S4817 False Positive

java
false-positive

(Florian Albrecht) #1

Using SonarJava 5.9.2 on SonarQube 6.7.5.38563

The rule S4817 highlights all XPath usages where a method parameter is used as XPath. But the following case should not be a positive:

A private method in a class, where all callers are using constant strings as the parameter making up the XPath, e.g.:

public class Book {

  private Document doc;

  // fill doc somehow in constructor or somewhere...

  private String getXPathString(Document doc, String xpath) {
    return (String) XPathFactory.newInstance().newXPath().compile(xpath).evaluate(doc, XPathConstants.STRING); // SonarQube complains here
  }

  public String getAuthor() {
    return getXPathString(this.doc, "/book/author"); // fine, no XPath injection possible
  }

  public String getTitle() {
    return getXPathString(this.doc, "/book/title"); // fine, no XPath injection possible
  }

  // no one else calls that private method
}

Other rules, e.g. findsecbugs:XPATH_INJECTION, are more clever and do not complain here.

Although this rule is a “check if this is safe” rule, I’d expect that it frees me from always-safe situations to check, so I’d appreciate if the rule implementation was fixed.


(Nicolas Harraudeau) #3

Hi @falbrech-hsdg,

Thank you for your feedback.

This rule will be improved by not raising issues on hardcoded strings when they are given directly to the compile/evaluate functions (new ticket SONARJAVA-3028). However it will still raise issues when the hardcoded string is provided in a separate method. We don’t intend to have cross-procedural (“across methods”) analysis for this rule. Here is why:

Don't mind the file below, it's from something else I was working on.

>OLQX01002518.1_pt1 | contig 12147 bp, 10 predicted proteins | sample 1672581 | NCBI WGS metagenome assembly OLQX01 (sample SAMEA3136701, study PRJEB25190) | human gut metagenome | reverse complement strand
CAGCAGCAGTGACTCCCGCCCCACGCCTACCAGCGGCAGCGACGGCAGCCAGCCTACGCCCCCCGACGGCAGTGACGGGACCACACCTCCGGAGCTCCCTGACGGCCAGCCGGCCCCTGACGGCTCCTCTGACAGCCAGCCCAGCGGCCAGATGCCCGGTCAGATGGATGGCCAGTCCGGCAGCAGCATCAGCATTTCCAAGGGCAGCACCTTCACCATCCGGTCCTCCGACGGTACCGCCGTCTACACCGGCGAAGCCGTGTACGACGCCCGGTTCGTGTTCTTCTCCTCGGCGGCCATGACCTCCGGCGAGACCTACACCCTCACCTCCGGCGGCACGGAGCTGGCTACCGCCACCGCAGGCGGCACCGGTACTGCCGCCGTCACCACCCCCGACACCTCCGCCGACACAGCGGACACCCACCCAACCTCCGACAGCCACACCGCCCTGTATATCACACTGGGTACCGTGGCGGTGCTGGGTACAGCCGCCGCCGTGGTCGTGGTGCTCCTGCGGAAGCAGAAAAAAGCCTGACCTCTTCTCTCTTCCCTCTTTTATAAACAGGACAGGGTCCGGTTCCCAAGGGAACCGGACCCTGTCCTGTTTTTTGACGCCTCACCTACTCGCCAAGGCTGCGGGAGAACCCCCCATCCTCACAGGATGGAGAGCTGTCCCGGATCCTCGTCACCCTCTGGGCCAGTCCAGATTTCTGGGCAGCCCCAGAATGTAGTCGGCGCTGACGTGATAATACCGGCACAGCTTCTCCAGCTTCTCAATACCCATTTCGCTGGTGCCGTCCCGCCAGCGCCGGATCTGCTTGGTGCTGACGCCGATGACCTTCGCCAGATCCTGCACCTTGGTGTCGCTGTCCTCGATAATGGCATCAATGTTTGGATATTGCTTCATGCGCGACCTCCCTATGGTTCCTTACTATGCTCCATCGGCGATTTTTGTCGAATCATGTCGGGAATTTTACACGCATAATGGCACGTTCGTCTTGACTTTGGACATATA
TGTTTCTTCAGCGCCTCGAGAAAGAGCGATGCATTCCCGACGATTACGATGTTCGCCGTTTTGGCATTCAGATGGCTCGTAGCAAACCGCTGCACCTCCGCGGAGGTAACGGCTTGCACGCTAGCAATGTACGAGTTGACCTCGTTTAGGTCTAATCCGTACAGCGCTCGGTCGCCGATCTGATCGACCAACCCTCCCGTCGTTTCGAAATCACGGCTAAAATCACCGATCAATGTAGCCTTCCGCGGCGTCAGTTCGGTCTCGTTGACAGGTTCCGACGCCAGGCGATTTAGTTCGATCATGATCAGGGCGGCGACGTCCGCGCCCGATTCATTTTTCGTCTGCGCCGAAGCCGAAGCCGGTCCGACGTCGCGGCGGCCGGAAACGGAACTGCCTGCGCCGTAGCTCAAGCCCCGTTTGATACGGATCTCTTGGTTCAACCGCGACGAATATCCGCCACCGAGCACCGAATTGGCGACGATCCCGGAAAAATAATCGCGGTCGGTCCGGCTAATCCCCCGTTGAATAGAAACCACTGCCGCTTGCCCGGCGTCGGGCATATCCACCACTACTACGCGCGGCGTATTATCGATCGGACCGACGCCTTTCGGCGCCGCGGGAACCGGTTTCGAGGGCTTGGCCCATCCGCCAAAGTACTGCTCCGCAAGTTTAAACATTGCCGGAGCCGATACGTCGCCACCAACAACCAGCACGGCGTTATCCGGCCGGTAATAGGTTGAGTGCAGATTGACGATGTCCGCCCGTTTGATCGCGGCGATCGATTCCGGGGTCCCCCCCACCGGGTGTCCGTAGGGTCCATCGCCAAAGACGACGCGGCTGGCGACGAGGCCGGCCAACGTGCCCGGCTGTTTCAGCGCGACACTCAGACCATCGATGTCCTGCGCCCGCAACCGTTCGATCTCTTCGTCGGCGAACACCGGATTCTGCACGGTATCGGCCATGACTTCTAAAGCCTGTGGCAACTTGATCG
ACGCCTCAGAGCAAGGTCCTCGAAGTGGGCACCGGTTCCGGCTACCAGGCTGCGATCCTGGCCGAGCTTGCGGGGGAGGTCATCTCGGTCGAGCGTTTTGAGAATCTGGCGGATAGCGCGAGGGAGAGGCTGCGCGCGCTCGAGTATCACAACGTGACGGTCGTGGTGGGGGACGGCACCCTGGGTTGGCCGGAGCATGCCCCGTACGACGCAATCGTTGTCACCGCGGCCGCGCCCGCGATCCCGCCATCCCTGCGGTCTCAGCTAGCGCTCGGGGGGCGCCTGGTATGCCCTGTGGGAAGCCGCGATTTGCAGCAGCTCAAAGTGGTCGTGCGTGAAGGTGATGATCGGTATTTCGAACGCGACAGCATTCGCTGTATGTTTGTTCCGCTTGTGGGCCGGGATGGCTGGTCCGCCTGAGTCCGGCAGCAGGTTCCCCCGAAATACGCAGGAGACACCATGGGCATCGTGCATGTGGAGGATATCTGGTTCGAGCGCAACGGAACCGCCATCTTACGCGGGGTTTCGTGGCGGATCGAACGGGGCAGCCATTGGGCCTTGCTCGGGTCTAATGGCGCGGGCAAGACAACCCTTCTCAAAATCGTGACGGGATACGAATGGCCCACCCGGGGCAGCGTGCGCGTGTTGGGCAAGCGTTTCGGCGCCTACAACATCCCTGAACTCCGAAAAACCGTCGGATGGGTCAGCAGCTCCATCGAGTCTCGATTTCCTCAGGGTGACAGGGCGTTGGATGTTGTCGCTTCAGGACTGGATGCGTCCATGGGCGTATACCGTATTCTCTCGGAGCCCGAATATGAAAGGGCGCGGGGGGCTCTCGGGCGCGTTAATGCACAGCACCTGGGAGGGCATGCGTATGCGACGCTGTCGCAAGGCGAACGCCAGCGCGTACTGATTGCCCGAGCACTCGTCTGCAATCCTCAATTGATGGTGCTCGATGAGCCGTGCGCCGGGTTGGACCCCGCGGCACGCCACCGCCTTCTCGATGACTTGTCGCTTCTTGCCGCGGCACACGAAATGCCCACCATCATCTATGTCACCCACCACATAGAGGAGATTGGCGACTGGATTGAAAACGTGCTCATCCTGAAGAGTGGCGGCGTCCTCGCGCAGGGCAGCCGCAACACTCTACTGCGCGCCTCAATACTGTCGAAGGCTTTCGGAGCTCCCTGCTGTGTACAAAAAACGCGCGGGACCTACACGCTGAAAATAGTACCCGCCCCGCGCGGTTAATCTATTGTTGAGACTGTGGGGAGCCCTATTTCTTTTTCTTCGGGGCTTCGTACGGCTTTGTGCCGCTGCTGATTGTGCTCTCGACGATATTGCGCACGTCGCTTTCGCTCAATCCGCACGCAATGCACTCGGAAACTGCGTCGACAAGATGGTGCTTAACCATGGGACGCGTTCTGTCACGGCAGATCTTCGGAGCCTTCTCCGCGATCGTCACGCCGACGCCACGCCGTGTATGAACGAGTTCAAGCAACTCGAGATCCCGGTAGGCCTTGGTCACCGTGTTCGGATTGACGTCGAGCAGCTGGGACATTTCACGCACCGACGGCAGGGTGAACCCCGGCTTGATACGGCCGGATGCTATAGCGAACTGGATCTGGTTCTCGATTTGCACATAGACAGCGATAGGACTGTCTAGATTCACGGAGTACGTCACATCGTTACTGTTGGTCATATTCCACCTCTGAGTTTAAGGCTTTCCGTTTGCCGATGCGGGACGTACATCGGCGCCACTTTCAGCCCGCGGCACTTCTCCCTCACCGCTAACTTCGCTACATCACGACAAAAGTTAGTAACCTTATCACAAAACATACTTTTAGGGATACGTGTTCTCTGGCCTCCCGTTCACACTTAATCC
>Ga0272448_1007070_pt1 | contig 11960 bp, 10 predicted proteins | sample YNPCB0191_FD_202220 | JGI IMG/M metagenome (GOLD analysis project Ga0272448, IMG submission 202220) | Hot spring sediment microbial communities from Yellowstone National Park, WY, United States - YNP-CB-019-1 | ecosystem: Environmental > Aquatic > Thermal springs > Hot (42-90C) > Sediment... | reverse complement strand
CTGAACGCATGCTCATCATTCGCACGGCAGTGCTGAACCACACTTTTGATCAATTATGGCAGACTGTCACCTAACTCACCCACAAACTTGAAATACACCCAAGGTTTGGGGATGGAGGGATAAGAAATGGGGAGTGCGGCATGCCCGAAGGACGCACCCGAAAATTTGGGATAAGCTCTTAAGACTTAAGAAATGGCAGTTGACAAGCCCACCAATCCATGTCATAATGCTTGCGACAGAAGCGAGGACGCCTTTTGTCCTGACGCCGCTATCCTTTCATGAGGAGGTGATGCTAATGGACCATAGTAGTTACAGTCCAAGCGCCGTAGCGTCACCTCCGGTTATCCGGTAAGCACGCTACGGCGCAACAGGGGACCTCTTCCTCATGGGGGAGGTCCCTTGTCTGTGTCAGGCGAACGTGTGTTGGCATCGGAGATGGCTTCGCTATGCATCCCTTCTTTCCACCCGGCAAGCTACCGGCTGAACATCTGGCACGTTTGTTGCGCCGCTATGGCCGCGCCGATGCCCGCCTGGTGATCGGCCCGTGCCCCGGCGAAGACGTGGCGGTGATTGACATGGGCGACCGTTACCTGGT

SonarQube 7.3 provides two new kind of rules: Security Hotspots, such as the one you mention (S4817), and Vulnerability rules using a taint analysis engine.

  • Vulnerability rules using a taint analysis engine raise issues when they are quite sure that there is a vulnerability. Those rules avoid as much as possible false positives, which means that they will also miss some real vulnerabilities. For example rule S2091 does cross-procedural analysis and would not raise any issue in your example.
  • Security Hotspot rules are raising issues whenever a piece of code needs to be reviewed, it covers cases where the Vulnerability rules will not raise issues. These rules are simpler and do not do cross-procedural analysis. We are however working at making the review process as easy as possible.

Security Hotspots are not supposed to impact the quality gate. They are only meant to be reviewed and turned to Vulnerabilities if need be. However the review process is only available since SonarQube 7.3. In SonarQube 6.7, security hotspot rules exist as Vulnerability rules but are not activated in the “SonarWay” Quality Profile. This was necessary for backward compatibility.

If detecting XPATH/SQL/… injections is your priority I would suggest to update your SonarQube instance. Note that the taint analysis engine is not available in the Community Edition. Security Hotspots are however available in every SonarQube edition and will not impact your quality gate. You will be free to review them at your leisure.

If you prefer to remain on SonarQube 6.7 I would recommend to disable the rule as it will create false positives in your case.

Don’t hesitate to share more feedbacks or ask questions.

Cheers,
Nicolas